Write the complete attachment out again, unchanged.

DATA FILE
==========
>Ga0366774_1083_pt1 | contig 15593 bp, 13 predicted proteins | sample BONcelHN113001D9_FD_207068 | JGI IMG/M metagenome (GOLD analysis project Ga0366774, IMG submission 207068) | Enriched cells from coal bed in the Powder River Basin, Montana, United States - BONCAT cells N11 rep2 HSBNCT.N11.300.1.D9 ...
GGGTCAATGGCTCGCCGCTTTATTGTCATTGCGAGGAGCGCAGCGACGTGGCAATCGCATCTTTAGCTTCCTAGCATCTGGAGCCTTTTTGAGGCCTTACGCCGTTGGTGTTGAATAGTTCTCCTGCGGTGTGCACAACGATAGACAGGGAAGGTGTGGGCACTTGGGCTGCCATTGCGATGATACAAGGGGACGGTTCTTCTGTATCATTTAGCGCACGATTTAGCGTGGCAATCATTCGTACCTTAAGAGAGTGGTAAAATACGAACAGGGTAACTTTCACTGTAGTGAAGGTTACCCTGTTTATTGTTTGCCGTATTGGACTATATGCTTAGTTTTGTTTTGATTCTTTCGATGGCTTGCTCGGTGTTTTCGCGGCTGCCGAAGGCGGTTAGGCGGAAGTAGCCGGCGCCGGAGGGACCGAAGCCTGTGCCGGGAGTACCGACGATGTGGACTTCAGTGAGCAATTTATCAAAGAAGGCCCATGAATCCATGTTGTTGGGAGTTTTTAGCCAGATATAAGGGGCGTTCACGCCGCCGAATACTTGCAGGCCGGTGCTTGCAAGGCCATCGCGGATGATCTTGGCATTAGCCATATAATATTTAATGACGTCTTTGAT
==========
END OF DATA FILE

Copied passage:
>Ga0366774_1083_pt1 | contig 15593 bp, 13 predicted proteins | sample BONcelHN113001D9_FD_207068 | JGI IMG/M metagenome (GOLD analysis project Ga0366774, IMG submission 207068) | Enriched cells from coal bed in the Powder River Basin, Montana, United States - BONCAT cells N11 rep2 HSBNCT.N11.300.1.D9 ...
GGGTCAATGGCTCGCCGCTTTATTGTCATTGCGAGGAGCGCAGCGACGTGGCAATCGCATCTTTAGCTTCCTAGCATCTGGAGCCTTTTTGAGGCCTTACGCCGTTGGTGTTGAATAGTTCTCCTGCGGTGTGCACAACGATAGACAGGGAAGGTGTGGGCACTTGGGCTGCCATTGCGATGATACAAGGGGACGGTTCTTCTGTATCATTTAGCGCACGATTTAGCGTGGCAATCATTCGTACCTTAAGAGAGTGGTAAAATACGAACAGGGTAACTTTCACTGTAGTGAAGGTTACCCTGTTTATTGTTTGCCGTATTGGACTATATGCTTAGTTTTGTTTTGATTCTTTCGATGGCTTGCTCGGTGTTTTCGCGGCTGCCGAAGGCGGTTAGGCGGAAGTAGCCGGCGCCGGAGGGACCGAAGCCTGTGCCGGGAGTACCGACGATGTGGACTTCAGTGAGCAATTTATCAAAGAAGGCCCATGAATCCATGTTGTTGGGAGTTTTTAGCCAGATATAAGGGGCGTTCACGCCGCCGAATACTTGCAGGCCGGTGCTTGCAAGGCCATCGCGGATGATCTTGGCATTAGCCATATAATATTTAATGACGTCTTTGAT